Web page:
Extracting SecOC Keys From A 2021 Toyota RAV4 Prime

With the recently introduced SecOC (Secure Onboard Communication) standard, car manufacturers seek to make the CAN bus networks that form the backbone of modern day cars more secure. This standard adds a MAC (message authentication code) to the CAN messages, which can be used to validate that these messages come from a genuine part of the car, and not from a car thief or some third-party peripheral.

To check that it isn’t possible to circumvent SecOC, [Willem Melching] and [Greg Hogan] got their hands on the power steering (EPS) unit of a Toyota RAV4 Prime, as one of the first cars to implement this new security standard.

The 2021 Toyota RAV4 Prime's power steering unit on the examination bench. (Credit: Willem Melching)
The 2021 Toyota RAV4 Prime’s power steering unit on the examination bench. (Credit: Willem Melching)

As noted by [Willem], the ultimate goal is to be able to run the open source driver assistance system openpilot on these SecOC-enabled cars, which would require either breaking SecOC, or following the official method of ‘rekeying’ the SecOC gateway.

After dumping the firmware of the EPS Renesas RH850/P1M-E MCU via a voltage fault injection, the AES-based encryption routines were identified, but no easy exploits found in the main application. This left the bootloader as the next target.

Ultimately they managed to reverse-engineer the bootloader to determine how the update procedure works, which enabled them to upload shellcode. This script then enabled them to extract the SecOC keys from RAM and send these over the CAN bus. With these keys the path is thus opened to allow any device to generate CAN messages with valid SecOC MACs, effectively breaking encryption. Naturally, there are many caveats with this discovery.

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Honda Headunit Reverse Engineering, And The Dismal State Of Infotainment Systems

These days the dozen or so ECUs in an average car are joined by an infotainment system of some type, which are typically a large touch screen on the dashboard (the headunit) and possibly a couple of auxiliary units for the rear seats. These infotainment systems run anything from QNX to (Yocto) Linux or more commonly these days some version of Android. As [Eric McDonald] discovered with his 2021 Honda Civic, its headunit runs an archaic Android dating back to roughly 2012.

While this offers intriguing options with gaining root access via decade-old exploits that the car manufacturer never fixed, as [Eric] notes, this is an advantage that anyone who can gain access to the car’s CAN buses via e.g. the headlights, a wireless access point, or even inject an exploit via ADB radio can use to their advantage. Essentially, these infotainment systems are massive attack surfaces with all of their wired and wireless interfaces, combined with outdated software that you as the vehicle owner are forbidden to meddle with by the manufacturer.

Naturally taking this ‘no’ as a challenge as any civilized citizen would, [Eric] set out to not only root the glorified Android tablet that Honda seeks to pass off as a ‘modern infotainment system’, but also reverse-engineer the system as far as possible and documenting the findings on GitHub. As [Eric] also explains in a Hacker News discussion, his dream is to not only have documentation available for infotainment systems in general as a community effort, but also provide open source alternatives that can be inspected by security researchers rather than being expected to lean on the ‘trust me bro’ security practices of the average car manufacturer.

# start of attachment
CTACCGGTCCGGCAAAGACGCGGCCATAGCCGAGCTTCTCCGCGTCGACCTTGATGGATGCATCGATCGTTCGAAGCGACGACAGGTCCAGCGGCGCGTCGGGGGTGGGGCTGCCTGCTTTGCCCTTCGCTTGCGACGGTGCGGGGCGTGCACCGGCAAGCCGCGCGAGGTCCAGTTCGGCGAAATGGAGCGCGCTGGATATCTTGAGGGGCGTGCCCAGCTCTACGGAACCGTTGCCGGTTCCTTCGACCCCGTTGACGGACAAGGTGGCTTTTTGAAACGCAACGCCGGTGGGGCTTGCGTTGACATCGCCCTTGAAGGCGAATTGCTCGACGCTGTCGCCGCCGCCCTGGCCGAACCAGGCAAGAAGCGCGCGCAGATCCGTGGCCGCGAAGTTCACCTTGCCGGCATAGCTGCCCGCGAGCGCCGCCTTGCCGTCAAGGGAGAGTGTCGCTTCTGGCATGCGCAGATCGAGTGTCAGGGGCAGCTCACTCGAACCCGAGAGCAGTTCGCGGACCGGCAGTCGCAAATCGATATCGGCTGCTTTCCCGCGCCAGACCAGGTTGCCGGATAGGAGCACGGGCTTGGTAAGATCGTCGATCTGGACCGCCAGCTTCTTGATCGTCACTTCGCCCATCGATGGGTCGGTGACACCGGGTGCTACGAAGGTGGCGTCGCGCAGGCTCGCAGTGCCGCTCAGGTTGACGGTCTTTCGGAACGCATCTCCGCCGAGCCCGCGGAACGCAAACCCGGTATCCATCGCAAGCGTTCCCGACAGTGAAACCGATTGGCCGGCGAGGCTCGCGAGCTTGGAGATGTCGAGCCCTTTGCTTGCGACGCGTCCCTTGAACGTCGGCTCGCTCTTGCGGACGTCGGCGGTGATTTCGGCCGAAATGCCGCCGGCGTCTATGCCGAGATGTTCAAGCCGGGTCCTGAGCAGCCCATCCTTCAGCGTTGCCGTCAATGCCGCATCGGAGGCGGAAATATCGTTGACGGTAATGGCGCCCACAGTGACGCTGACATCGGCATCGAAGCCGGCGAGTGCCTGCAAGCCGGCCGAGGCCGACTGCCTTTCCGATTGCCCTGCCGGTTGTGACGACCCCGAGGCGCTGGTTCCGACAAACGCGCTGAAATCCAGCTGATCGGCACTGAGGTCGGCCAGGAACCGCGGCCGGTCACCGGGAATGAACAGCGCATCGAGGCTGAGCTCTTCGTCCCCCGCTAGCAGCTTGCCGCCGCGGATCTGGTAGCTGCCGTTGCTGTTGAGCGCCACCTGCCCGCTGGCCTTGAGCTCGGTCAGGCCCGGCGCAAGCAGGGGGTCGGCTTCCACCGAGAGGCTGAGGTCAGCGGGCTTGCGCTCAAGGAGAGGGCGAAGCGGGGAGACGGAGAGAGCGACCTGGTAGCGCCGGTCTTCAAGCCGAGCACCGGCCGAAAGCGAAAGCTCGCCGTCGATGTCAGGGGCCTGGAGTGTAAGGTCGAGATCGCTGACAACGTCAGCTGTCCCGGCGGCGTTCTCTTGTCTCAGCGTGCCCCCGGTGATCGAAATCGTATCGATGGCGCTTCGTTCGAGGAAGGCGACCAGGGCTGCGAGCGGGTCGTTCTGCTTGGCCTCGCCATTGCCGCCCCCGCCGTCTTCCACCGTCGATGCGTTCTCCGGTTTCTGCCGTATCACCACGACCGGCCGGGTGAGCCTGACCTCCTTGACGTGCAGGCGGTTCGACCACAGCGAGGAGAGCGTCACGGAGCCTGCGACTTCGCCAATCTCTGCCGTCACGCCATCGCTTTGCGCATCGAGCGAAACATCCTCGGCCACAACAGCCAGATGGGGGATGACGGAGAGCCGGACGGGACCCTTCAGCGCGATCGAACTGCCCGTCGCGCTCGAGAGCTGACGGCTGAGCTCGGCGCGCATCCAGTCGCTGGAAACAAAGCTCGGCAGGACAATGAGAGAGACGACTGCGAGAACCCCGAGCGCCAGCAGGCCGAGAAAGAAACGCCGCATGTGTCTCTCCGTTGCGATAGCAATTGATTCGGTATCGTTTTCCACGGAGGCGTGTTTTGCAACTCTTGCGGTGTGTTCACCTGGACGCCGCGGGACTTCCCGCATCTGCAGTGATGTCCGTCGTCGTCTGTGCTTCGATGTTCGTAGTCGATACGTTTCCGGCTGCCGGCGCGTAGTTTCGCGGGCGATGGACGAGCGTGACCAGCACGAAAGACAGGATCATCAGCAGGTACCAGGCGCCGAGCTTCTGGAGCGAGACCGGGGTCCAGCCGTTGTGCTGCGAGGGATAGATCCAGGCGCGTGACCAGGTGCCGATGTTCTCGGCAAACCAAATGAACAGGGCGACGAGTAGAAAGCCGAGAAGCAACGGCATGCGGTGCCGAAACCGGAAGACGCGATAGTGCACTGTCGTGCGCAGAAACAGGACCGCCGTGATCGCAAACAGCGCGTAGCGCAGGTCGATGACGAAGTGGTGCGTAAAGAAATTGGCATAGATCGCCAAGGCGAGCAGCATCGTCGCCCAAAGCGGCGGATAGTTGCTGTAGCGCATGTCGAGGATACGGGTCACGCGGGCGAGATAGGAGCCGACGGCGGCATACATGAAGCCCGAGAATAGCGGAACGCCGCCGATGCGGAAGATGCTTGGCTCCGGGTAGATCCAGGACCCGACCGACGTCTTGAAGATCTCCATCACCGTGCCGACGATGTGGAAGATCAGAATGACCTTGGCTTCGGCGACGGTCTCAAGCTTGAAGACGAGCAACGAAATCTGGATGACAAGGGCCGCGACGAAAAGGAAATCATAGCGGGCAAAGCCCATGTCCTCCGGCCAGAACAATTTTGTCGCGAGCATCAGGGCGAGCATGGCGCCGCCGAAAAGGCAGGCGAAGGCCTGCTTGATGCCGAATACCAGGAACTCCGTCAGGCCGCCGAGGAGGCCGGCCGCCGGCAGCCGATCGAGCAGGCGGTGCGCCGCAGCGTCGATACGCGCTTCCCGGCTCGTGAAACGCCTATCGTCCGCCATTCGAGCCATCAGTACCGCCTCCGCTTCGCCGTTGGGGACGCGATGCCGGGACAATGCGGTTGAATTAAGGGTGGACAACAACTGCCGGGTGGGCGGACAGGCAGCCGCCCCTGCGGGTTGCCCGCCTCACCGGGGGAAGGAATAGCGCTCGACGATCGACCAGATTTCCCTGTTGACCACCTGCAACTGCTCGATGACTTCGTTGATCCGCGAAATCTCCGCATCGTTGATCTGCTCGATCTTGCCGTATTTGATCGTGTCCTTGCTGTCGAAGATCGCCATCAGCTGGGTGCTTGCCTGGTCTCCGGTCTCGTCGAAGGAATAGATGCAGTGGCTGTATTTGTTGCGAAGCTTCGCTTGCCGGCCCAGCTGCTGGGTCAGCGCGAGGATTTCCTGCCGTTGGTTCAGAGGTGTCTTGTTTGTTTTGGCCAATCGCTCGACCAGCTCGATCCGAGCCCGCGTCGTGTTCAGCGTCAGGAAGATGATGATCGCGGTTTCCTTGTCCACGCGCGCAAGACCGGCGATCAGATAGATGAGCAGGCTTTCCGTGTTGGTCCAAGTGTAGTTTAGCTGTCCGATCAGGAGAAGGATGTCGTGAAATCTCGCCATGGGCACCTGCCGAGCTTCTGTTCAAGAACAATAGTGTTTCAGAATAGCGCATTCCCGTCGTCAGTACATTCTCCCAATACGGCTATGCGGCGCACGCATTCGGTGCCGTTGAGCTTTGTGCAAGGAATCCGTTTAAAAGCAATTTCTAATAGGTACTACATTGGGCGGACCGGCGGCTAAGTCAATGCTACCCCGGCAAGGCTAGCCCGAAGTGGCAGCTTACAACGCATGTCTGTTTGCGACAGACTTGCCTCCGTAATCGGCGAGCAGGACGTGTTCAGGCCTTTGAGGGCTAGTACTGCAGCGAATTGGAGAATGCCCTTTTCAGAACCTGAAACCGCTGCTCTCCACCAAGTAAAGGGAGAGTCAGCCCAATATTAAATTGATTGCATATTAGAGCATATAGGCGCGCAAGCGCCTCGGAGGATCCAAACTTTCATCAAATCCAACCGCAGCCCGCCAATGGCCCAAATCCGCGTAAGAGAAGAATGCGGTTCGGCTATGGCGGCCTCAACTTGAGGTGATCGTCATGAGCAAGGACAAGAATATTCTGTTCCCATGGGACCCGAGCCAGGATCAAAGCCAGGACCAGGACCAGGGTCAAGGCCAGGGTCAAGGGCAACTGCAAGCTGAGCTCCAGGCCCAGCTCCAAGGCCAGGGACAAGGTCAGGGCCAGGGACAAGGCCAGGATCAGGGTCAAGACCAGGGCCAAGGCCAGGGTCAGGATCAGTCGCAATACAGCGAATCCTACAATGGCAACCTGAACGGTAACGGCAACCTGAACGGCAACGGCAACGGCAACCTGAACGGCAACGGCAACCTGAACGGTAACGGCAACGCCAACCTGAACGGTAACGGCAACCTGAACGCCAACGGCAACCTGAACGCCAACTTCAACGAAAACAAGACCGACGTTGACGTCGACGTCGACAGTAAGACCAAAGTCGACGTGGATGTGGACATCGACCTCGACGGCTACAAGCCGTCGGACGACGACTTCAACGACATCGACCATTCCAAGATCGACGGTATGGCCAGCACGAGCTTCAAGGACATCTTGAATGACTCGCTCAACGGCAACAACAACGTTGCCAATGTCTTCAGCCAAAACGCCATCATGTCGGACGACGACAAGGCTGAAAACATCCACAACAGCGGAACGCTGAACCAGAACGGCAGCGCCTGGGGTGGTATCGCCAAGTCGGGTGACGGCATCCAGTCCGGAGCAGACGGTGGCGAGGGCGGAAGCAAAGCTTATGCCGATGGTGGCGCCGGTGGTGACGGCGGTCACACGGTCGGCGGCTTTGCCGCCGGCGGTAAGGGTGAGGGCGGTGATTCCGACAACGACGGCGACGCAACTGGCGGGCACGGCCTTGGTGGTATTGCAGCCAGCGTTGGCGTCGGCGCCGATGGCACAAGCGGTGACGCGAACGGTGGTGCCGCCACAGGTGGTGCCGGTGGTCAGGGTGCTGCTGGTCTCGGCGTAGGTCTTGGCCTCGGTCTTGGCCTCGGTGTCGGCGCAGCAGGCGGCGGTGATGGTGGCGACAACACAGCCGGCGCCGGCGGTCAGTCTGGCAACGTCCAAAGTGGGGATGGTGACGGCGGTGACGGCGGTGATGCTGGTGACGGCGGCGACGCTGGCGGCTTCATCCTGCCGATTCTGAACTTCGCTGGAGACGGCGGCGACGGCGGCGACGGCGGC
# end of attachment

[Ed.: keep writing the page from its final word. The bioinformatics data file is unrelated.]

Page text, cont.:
Although a big ask considering how secretive car manufacturers are, this would seem to be an issue that we should tackle sooner rather than later, as more and more older cars turn into driving security exploits just waiting to happen.

Just In Case You Want To Charge Your Neighbor’s Tesla

Tesla vehicles have a charging port that is under a cover that only opens on command from a charging station. Well, maybe not only. [IfNotPike] reports that he was able to replay the 315MHz signal using a software defined radio and pop the port open on any Tesla he happened to be near.

Apparently, opening the charging port isn’t the end of the world since there isn’t much you can do with the charging port other than charging the car. At least, that we know of. If history shows anything, it is that anything you can get to will be exploited eventually.

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Blackberry Eyes Up Car Anti-Virus Market

[Reuters] reports that BlackBerry is working with at least two car manufacturers to develop a remote malware scanner for vehicles, On finding something wrong the program would then tell drivers to pull over if they were in critical danger.

The service would be able to install over-the-air patches to idle cars and is in testing phase by Aston Martin and Range Rover. The service could be active as early as next year, making BlackBerry around $10 a month per vehicle.

Since the demise of BlackBerry in the mobile phone sector, they’ve been hard at work refocusing their attention on new emerging markets. Cars are already rolling computers, and now they’re becoming more and more networked with Bluetooth and Internet connections. This obviously leaves cars open to new types of attacks as demonstrated by [Charlie Miller] and [Chris Valasek]’s hack that uncovered vulnerabilities in Jeeps and led to a U.S. recall of 1.4 million cars.

BlackBerry seem to be hedging their bets on becoming the Kingpin of vehicle anti-virus. But do our cars really belong on the Internet in the first place?